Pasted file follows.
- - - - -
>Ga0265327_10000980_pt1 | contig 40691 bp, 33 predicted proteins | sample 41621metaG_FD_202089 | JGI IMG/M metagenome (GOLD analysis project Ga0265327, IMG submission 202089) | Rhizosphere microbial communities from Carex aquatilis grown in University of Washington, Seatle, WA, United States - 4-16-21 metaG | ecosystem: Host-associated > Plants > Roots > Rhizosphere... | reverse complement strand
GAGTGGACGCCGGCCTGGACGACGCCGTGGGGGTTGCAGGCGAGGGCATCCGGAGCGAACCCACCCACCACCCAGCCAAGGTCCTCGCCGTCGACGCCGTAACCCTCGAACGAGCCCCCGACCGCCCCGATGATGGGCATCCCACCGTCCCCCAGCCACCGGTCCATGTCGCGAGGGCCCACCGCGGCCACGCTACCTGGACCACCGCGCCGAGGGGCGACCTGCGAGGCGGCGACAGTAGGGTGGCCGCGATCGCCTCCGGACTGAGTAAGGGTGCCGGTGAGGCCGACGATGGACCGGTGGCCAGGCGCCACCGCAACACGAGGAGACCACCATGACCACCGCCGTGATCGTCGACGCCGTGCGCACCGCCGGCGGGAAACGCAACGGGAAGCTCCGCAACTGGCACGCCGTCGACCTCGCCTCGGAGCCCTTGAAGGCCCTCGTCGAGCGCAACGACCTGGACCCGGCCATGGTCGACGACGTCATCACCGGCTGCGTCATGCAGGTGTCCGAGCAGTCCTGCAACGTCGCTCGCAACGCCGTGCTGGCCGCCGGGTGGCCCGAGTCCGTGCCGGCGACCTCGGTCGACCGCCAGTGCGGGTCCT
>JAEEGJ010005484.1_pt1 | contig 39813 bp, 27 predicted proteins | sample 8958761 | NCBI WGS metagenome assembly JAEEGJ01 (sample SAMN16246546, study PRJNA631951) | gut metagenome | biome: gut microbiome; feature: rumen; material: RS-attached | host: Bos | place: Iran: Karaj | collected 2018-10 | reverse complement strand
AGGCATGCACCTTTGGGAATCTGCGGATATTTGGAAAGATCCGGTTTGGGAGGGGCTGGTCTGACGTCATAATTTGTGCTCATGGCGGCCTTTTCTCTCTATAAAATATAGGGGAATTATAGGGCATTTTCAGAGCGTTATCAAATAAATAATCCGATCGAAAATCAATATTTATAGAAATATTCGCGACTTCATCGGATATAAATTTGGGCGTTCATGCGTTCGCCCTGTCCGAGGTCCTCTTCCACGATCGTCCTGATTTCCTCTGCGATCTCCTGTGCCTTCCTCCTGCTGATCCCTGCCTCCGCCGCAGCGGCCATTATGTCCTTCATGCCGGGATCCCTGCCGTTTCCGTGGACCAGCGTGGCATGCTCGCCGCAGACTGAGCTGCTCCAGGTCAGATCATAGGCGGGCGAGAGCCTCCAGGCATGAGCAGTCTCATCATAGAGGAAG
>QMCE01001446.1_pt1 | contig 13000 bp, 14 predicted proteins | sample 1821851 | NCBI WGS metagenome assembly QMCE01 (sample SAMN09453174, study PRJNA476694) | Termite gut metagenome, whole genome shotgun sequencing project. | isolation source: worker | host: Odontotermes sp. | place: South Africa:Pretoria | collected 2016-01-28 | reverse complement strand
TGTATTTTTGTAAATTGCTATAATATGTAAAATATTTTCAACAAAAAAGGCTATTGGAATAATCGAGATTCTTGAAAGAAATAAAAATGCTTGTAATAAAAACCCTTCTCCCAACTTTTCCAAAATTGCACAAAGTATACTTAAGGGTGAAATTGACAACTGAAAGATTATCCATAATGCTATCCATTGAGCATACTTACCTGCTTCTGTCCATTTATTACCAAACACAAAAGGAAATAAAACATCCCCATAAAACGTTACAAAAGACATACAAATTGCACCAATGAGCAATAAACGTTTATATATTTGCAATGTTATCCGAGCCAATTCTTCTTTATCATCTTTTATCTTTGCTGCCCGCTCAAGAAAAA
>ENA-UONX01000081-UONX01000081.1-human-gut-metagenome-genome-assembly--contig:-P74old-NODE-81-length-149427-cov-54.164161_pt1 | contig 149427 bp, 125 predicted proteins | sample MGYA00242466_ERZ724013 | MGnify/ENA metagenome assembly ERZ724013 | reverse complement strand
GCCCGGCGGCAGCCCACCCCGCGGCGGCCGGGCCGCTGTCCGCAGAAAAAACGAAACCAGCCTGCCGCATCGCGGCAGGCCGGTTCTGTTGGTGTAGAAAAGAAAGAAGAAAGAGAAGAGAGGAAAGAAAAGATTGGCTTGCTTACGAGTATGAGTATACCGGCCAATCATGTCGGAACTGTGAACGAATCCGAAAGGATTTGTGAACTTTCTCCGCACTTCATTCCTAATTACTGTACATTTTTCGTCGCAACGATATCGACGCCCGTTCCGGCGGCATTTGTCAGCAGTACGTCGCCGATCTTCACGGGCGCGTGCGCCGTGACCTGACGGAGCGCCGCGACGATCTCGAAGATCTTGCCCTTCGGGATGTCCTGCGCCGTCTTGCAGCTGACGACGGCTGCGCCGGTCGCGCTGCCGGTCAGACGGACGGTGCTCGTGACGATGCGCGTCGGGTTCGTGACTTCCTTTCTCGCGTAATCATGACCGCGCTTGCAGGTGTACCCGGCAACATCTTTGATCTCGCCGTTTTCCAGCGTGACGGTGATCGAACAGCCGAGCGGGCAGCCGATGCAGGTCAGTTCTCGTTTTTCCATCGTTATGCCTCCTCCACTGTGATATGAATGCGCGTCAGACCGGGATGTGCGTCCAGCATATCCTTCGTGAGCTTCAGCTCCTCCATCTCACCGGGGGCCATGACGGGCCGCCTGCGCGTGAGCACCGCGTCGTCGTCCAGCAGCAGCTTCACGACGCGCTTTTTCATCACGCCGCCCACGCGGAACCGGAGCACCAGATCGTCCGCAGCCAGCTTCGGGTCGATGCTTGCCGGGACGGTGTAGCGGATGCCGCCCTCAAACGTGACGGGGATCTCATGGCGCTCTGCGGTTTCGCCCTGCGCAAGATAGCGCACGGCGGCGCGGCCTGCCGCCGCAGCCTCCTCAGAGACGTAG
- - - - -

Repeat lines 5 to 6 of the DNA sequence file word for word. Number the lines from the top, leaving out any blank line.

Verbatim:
>QMCE01001446.1_pt1 | contig 13000 bp, 14 predicted proteins | sample 1821851 | NCBI WGS metagenome assembly QMCE01 (sample SAMN09453174, study PRJNA476694) | Termite gut metagenome, whole genome shotgun sequencing project. | isolation source: worker | host: Odontotermes sp. | place: South Africa:Pretoria | collected 2016-01-28 | reverse complement strand
TGTATTTTTGTAAATTGCTATAATATGTAAAATATTTTCAACAAAAAAGGCTATTGGAATAATCGAGATTCTTGAAAGAAATAAAAATGCTTGTAATAAAAACCCTTCTCCCAACTTTTCCAAAATTGCACAAAGTATACTTAAGGGTGAAATTGACAACTGAAAGATTATCCATAATGCTATCCATTGAGCATACTTACCTGCTTCTGTCCATTTATTACCAAACACAAAAGGAAATAAAACATCCCCATAAAACGTTACAAAAGACATACAAATTGCACCAATGAGCAATAAACGTTTATATATTTGCAATGTTATCCGAGCCAATTCTTCTTTATCATCTTTTATCTTTGCTGCCCGCTCAAGAAAAA